• John Edward Fletcher: Athanasius Kircher und seine Beziehungen zum gelehrten Europa seiner Zeit. Wolfenbütteler Arbeiten zur Barockforschung, Band 17, 1988.
  • John Edward Fletcher: Athanasius Kircher : A Man Under Pressure. 1988
  • John Edward Fletcher: Athanasius Kircher And Duke August Of Brunswick-Lüneberg : A Chronicle Of Friendship. 1988
  • John Edward Fletcher: Athanasius Kircher And His Correspondence. 1988
  • John Edward Fletcher: A Study of the Life and Works of Athanasius Kircher, ‘Germanus Incredibilis’. Edited by Elizabeth Fletcher. Brill Publications, Amsterdam, 2011. ISBN 978-90-04-20712-7
  • John Glassie, Athanasius, Underground The Public Domain Review, November 1, 2012.
  • John Glassie: A Man of Misconceptions: The Life of an Eccentric in an Age of Change. New York, Riverhead, 2012. ISBN 978-1-59448-871-9.
  • Godwin, Joscelyn: Athanasius Kircher's Theatre of the World: The Life and Work of the Last Man to Search for Universal Knowledge. Inner Traditions (2009). ISBN 978-1-59477-329-7
  • Michael John Gorman, Between the Demonic and the Miraculous: Athanasius Kircher and the Baroque Culture of Machines, unabridged version of essay published in The Great Art of Knowing: The Baroque Encyclopedia of Athanasius Kircher, ed. Daniel Stolzenberg, Stanford: Stanford University Libraries, 2001, pp. 59–70.
  • Michael John Gorman, The Angel and the Compass: Athanasius Kircher's Magnetic Geography, in Paula Findlen, ed., Athanasius Kircher: The Last Man Who Knew Everything, New York, Routledge, 2004, pp. 229–249.
  • Nathalie Lallemand-Buyssens, « Les acquisitions d'Athanasius Kircher au musée du Collège Romain à la lumière de documents inédits », in Storia dell'Arte, no. 133, oct.–déc. 2012, pp. 103–125.
  • Caterina Marrone, I geroglifici fantastici di Athanasius Kircher, Viterbo: Nuovi Equilibri, 2002, p. 166, ISBN 88-7226-653-X.
  • Caterina Marrone, Le lingue utopiche, Viterbo: Nuovi Equilibri, 2004 [1995], p. 338 ISBN 88-7226-815-X.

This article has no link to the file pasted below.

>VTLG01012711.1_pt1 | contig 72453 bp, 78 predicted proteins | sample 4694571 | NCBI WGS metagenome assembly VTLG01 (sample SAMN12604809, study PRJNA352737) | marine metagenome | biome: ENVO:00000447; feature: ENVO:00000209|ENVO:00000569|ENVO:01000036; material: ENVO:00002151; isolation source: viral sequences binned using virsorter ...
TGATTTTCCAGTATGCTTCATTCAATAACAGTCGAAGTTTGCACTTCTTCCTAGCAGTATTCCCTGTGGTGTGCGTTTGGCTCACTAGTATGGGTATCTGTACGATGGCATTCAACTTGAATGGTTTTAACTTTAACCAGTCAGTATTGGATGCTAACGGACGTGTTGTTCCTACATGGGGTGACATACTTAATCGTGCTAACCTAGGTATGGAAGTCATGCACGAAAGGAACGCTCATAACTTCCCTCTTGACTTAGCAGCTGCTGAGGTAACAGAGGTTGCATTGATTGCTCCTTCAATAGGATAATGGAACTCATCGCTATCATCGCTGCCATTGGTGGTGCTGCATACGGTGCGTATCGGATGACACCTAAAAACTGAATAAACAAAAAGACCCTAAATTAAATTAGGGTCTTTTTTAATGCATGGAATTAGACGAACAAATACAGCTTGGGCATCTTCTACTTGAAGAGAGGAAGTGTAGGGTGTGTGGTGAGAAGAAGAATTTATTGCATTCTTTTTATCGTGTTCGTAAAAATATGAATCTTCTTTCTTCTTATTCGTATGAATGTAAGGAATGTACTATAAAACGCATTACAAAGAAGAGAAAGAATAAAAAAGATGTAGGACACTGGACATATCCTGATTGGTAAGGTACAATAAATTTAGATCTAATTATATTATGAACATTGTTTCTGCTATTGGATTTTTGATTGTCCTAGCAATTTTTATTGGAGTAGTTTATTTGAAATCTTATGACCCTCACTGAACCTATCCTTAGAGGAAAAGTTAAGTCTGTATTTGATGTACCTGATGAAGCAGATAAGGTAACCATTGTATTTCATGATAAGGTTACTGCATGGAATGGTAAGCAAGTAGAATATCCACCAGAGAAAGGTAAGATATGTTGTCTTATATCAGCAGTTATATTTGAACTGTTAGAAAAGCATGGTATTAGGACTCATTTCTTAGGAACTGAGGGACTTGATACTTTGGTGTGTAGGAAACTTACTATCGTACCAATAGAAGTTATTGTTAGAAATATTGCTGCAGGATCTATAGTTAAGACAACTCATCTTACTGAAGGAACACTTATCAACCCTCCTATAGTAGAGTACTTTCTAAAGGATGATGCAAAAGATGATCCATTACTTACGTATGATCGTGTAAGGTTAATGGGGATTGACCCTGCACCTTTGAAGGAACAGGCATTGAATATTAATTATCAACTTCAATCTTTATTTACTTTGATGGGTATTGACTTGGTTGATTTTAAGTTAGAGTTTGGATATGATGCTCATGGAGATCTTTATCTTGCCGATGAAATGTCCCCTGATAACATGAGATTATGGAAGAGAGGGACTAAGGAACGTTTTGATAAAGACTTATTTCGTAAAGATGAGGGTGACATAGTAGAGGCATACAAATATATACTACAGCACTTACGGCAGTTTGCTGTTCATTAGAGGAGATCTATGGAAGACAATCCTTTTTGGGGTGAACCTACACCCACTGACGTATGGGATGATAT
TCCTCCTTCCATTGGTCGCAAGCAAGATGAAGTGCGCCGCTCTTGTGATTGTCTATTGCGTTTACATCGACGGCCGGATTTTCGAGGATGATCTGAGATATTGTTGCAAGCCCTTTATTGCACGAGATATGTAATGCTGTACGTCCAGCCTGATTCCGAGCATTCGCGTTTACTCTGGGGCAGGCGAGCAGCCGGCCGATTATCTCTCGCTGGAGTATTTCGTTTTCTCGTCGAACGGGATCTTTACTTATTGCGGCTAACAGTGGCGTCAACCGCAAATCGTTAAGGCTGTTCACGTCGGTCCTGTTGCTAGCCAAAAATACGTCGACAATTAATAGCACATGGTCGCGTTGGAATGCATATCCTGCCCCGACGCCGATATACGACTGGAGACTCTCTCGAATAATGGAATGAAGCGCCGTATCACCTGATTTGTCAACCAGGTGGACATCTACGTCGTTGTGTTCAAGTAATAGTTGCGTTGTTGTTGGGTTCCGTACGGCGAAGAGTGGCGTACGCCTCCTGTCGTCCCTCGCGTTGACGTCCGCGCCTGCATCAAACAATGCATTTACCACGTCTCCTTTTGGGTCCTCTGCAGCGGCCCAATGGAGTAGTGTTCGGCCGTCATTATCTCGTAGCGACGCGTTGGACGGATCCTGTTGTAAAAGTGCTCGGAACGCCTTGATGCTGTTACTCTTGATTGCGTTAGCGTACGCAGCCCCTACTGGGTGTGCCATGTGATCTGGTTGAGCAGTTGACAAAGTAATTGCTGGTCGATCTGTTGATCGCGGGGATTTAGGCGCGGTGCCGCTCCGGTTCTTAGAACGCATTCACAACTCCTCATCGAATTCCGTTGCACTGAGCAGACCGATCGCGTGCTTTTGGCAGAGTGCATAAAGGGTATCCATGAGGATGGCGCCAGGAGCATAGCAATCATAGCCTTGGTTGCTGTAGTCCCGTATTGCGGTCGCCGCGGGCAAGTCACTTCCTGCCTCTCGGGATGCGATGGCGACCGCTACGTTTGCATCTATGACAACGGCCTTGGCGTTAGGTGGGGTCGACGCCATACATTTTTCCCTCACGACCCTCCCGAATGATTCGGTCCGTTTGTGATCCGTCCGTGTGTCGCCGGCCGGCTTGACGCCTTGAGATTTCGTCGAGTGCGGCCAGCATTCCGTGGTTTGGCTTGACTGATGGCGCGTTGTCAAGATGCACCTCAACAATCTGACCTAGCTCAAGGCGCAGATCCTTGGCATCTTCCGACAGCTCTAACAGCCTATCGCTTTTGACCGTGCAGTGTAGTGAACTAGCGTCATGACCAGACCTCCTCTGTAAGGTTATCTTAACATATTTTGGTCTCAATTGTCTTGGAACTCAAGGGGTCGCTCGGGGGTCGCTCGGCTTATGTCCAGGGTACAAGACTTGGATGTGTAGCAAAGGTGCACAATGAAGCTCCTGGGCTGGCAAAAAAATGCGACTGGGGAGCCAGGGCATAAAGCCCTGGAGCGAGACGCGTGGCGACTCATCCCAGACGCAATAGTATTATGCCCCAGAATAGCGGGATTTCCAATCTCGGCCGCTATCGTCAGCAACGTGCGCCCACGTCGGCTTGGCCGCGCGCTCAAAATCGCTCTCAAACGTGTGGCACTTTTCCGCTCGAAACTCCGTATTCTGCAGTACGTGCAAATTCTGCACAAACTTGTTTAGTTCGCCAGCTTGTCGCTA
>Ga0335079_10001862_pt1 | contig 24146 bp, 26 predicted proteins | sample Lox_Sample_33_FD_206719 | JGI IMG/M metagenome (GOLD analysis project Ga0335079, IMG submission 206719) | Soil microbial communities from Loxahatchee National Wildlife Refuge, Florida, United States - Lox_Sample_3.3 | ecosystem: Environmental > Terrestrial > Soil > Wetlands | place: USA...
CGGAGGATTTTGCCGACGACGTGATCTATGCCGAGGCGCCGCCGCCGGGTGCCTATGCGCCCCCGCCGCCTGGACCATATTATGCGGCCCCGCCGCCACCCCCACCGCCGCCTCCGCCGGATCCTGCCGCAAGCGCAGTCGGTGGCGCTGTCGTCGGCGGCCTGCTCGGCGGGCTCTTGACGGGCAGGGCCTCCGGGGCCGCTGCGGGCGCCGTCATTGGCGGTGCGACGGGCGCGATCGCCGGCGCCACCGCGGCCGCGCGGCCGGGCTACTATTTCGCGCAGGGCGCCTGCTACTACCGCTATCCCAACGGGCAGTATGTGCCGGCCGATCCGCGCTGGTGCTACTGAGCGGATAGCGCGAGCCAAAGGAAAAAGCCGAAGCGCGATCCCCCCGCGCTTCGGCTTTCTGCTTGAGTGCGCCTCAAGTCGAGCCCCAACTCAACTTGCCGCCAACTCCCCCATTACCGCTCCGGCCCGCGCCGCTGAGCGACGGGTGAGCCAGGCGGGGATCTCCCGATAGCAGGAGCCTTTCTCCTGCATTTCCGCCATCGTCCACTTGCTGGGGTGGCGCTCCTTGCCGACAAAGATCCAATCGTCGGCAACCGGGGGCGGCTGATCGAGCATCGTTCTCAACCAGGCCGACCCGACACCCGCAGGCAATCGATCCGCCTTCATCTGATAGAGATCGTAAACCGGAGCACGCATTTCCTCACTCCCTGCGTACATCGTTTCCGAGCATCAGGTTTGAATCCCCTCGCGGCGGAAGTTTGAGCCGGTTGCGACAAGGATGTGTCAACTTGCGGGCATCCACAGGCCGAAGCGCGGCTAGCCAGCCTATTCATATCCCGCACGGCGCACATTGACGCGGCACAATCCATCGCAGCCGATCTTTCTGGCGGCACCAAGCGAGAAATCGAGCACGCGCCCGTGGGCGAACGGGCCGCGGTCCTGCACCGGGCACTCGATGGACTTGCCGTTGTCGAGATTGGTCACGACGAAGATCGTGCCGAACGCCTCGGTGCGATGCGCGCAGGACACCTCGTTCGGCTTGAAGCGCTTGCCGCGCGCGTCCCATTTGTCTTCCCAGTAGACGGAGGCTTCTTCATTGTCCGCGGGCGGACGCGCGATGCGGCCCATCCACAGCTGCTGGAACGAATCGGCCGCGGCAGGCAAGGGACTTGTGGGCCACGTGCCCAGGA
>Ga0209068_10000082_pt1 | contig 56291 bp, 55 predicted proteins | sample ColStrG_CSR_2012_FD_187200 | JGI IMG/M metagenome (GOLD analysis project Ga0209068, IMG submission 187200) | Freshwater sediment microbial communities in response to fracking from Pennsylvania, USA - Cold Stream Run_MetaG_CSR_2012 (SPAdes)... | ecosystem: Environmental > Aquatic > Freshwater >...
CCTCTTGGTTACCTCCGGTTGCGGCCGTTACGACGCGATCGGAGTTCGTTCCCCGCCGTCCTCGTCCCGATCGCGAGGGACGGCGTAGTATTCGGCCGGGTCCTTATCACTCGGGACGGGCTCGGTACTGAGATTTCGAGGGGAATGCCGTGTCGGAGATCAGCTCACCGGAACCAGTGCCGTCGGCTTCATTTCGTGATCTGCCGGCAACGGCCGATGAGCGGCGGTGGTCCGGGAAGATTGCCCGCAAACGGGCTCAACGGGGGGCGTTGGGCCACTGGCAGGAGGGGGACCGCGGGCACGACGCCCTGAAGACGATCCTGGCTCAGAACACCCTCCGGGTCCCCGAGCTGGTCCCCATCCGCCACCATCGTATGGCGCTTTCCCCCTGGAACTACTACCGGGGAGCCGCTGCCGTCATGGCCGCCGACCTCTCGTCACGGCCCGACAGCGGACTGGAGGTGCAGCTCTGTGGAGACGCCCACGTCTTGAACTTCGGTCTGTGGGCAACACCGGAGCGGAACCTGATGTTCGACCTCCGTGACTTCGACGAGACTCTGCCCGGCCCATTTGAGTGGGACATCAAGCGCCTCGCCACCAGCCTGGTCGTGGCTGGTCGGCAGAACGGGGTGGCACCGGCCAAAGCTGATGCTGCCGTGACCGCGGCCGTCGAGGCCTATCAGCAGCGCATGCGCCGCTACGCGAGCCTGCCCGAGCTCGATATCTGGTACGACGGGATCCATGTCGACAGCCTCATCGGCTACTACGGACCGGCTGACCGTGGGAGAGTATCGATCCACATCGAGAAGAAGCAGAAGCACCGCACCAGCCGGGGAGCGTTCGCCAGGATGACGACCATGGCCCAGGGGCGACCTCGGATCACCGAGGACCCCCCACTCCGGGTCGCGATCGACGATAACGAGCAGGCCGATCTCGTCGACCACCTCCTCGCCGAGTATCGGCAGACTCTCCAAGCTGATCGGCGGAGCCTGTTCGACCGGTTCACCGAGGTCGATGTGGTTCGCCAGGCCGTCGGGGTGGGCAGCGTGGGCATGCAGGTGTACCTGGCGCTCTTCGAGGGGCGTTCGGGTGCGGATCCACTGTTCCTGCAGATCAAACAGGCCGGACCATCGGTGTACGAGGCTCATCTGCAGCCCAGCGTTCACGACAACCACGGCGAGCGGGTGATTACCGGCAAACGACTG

• McKay, John Z. (2015). "Musical Curiosities in Athanasius Kircher's Antiquarian Visions". Music in Art: International Journal for Music Iconography. 40 (1–2): 157–172. ISSN 1522-7464.
  • Tiziana Pangrazi, La Musurgia Universalis di Athanasius Kircher, Firenze: Olschki 2009, pp. 206, ISBN 978-88-222-5886-1.
  • Schmidt, Edward W. :The Last Renaissance Man: Athanasius Kircher, SJ. Company: The World of Jesuits and Their Friends. 19(2), Winter 2001–2002.
  • Stolzenberg, Daniel. Egyptian Oedipus: Athanasius Kircher and the Secrets of Antiquity. Chicago: University of Chicago Press, 2013. ISBN 0-226-92414-9 (10). ISBN 978-0-226-92414-4 (13).
  • Jean-Pierre Thiollet, Je m'appelle Byblos, Paris, H & D, 2005 (p. 254). ISBN 978-2-914266-04-8.
  • Giunia Totaro, L'autobiographie d'Athanasius Kircher. L'écriture d'un jésuite entre vérité et invention au seuil de l'œuvre. Introduction et traduction française et italienne, Bern: Peter Lang 2009, p. 430 ISBN 978-3-03911-793-2.
  • Cybèle Varela: Ad Sidera per Athanasius Kircher. Rome, Gangemi, 2008. ISBN 978-88-492-1416-1
  • Zielinski, Siegfried. Deep Time of the Media. The MIT Press (April 30, 2008) ISBN 978-0-262-74032-6. pp. 113–157.
  • Tronchin, Lamberto (January 2009). "Athanasius Kircher'S PHONURGIA NOVA: the marvelous world of sound during the 17th Century". Acoustics Today. 1 (5): 8–15. doi:10.1121/1.3120723.

External links

Works by Kircher


Other links

1 Annotation

First Reading

Terry Foreman  •  Link

Happy birthday, Athanasius Kircher, April 30th, 2012 by Michon Scott

By the year 1631, residents of southern Italy had perhaps grown complacent about the volcano that destroyed Pompeii. But near the end of that year, Mount Vesuvius reminded them of its power. From December 1631 to January 1632, explosive activity at Vesuvius caused a caldera collapse, a tsunami, mud flows, scorched farms, and up to 4,000 deaths. It was the volcano’s most destructive eruption since 79 AD.

The volcano was still rumbling several years later when it received a distinguished visitor: Athanasius Kircher, a German Jesuit mathematician and linguist living in Rome. Unlike his sensible contemporaries, he didn’t admire the volcano from a respectable distance. He descended into the active crater.

[Kircher's narrative of his descent, his engravingd of Vesuvius and the Earth and theories about them follow.]…

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Chart showing the number of references in each month of the diary’s entries.